Now Finegas lived by the side of the river Boinne ( now called Boyne) in the hopes that he might catch the fabled Salmon of Knowledge for there was a prophecy that he would be the one to catch it.  Then one day when Fionn had served with him five years he at last caught the magical fish.  He gave it to Fionn to cook, warning him not to eat of its flesh.  While Fionn was cooking the fish and turning it on the pan he burnt his thumb and immediately put it in his mouth to cool the pain.  When he brought the fish to Finegas he was asked 'Did you eat of the flesh?'  Then  Fionn remembered how he had burnt his thumb and had to explain this to Finegas.  'Your name is not Deimne, it is Fionn and the prophecy spoke of you eating the fish that I Finegas would catch' and then Finegas offered the whole fish to Fionn to eat which he did gaining the knowledge of the nine hazels of wisdom from beside the Well of Wonder which lies beneath the sea.  From then on he had only to put his thumb in his mouth to know whatever he wished and he became known for his wisdom throughout Ireland.

When the seven years of training with Finegas were up Fionn decided that he was ready to become a warrior and he went to the High King Cormac Mac Art at his hall in Tara, Co. Meath and announced that he was Fionn son of Cumhail and that he had come to take his place among the Fianna and to serve Cormac.  Cormac took Fionn into the Fianna although Goll Mac Morna and his brothers murmured against this particularly Goll who was now the captain of the Fianna having helped to kill Cumhail, Fionn's father.

It was nearing Samhain and every year for the past nine years a warrior from the Sidhe Finnachaidh  of the Tuatha De Danann by the name of Aillen Mac Midhna came to Tara to cause havoc among the Fianna.  He had burned the roof of Tara with his magic and had caused all the warriors to fall into a deep sleep with his Faery music.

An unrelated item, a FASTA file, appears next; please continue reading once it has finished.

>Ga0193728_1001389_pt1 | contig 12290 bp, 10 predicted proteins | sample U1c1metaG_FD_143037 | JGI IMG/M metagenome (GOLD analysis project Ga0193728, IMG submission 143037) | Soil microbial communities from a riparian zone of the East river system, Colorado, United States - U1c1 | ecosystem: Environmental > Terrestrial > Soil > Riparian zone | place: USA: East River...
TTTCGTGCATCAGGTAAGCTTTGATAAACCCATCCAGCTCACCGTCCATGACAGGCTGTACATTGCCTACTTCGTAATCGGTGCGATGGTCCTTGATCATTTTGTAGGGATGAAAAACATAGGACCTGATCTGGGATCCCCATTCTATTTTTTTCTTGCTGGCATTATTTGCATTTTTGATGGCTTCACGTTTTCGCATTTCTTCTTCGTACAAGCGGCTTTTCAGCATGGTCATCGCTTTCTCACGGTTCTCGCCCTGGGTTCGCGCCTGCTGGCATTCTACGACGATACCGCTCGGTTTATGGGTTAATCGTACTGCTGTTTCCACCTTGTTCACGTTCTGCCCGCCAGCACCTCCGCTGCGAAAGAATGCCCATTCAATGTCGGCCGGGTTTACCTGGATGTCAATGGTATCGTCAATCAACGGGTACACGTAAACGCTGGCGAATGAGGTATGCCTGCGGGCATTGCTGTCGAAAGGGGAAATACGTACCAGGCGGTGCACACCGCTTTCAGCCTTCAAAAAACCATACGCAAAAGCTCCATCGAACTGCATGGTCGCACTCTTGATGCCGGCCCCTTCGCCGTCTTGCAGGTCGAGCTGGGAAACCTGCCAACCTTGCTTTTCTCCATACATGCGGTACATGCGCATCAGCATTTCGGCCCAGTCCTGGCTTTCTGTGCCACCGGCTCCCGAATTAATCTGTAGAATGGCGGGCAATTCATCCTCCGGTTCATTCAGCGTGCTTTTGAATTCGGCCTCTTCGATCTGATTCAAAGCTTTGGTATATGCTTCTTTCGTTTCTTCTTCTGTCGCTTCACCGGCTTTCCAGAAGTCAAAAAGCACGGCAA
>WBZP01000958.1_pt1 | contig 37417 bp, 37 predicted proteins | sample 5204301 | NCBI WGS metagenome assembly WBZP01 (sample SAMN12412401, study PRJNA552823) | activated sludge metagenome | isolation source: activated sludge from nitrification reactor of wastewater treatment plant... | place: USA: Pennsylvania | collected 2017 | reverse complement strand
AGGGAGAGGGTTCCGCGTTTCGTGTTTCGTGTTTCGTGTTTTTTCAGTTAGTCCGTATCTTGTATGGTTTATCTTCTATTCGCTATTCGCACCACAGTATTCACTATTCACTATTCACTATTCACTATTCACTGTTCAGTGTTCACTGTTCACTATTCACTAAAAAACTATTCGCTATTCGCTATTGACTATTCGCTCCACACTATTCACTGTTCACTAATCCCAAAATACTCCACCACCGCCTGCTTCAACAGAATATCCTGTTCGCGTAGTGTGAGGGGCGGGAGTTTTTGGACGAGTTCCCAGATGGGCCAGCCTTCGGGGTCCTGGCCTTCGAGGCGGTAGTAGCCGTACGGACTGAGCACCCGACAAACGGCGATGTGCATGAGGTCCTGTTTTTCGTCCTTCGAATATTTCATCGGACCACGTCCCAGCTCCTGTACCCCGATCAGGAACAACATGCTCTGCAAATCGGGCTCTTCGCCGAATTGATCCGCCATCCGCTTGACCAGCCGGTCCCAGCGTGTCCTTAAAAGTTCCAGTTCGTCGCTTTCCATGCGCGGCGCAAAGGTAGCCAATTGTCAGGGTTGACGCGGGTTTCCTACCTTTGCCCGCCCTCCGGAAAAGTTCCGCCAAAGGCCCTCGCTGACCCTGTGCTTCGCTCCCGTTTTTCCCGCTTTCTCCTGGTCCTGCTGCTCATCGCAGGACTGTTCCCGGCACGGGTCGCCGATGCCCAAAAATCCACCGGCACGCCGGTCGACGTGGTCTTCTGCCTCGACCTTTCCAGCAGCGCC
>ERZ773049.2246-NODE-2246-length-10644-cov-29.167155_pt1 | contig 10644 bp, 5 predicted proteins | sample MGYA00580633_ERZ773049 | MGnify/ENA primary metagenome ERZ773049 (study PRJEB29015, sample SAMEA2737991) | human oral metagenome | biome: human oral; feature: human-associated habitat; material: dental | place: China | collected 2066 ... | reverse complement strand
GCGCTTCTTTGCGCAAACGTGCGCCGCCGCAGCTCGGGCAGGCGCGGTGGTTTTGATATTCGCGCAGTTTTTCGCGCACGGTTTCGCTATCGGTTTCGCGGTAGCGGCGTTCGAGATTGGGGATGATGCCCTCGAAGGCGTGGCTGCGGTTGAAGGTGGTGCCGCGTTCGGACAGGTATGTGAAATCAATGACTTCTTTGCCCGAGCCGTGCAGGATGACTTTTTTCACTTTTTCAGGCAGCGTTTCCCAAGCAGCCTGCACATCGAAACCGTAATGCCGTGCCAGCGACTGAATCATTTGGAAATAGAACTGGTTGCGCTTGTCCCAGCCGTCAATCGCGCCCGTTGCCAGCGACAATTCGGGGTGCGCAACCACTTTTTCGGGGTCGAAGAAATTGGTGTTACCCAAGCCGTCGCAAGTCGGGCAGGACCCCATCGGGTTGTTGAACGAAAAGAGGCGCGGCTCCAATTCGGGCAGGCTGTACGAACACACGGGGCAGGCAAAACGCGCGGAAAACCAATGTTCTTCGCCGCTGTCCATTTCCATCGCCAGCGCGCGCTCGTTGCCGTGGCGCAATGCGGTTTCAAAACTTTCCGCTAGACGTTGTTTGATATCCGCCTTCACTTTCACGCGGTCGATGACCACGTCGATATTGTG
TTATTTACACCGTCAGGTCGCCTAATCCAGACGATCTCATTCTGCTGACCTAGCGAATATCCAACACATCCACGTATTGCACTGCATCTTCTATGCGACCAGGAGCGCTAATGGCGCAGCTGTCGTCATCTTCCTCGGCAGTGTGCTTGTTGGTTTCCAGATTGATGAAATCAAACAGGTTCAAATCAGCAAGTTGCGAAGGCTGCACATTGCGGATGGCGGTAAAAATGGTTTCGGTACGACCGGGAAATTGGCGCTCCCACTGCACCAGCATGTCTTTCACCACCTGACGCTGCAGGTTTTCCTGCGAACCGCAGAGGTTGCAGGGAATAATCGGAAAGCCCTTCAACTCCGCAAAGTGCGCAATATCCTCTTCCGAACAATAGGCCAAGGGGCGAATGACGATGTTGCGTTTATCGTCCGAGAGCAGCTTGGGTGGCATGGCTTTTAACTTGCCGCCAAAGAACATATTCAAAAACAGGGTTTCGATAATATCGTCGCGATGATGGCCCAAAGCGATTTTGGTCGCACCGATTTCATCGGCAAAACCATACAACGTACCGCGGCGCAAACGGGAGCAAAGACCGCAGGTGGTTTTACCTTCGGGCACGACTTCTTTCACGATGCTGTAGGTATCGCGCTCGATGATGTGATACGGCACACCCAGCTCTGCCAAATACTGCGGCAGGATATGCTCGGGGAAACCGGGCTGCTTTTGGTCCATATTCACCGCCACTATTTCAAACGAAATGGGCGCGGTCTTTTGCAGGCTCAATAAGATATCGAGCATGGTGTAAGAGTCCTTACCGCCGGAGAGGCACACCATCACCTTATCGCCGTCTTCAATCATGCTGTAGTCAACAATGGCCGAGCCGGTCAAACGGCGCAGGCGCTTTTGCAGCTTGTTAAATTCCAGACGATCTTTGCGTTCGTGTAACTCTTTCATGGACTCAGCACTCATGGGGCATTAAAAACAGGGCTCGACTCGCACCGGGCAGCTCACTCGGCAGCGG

When he heard this Fionn went before Cormac Mac Art and promised to rid him of this nuisance  providing that his right of inheritance to the title of captain be honoured.  Cormac swore to fulfill this request on the surety of all the tributary kings of Ireland and all his royal Druids.

The night before the warrior of the sidhe was going to appear, one of Cormac's men Fiacha Mac Conga, who had served with Fionn's father and was therefore protective towards him, came to Fionn and offered his help.  He gave Fionn a magical spear which made the sound of battle when it was unsheathed and when it was laid on the forehead of the warrior who carried it he would be protected from evil magic.

So Fionn took the magical spear and went out against Aillen Mac Midhna and killed him.  He struck off his head and carried it back to Tara and put it up on a pole for all to see.

When dawn broke and the High King and all his retinue awoke from their enchanted sleep, Cormac called Fionn before him and invested him with the captaincy of the Fianna in accordance with his promise.  Then he said to Goll Mac Morna 'Will you stay and serve under Fionn or would you rather be banished from this island forever?' and Goll who only had one eye, looked at Fionn and bowed his head and declared that he would serve Fionn and if he ever betrayed him that he should be put to death immediately.  Goll kept his word and did not betray Fionn and from that day forward Fionn had the captaincy of the Fianna the protectors of Ireland.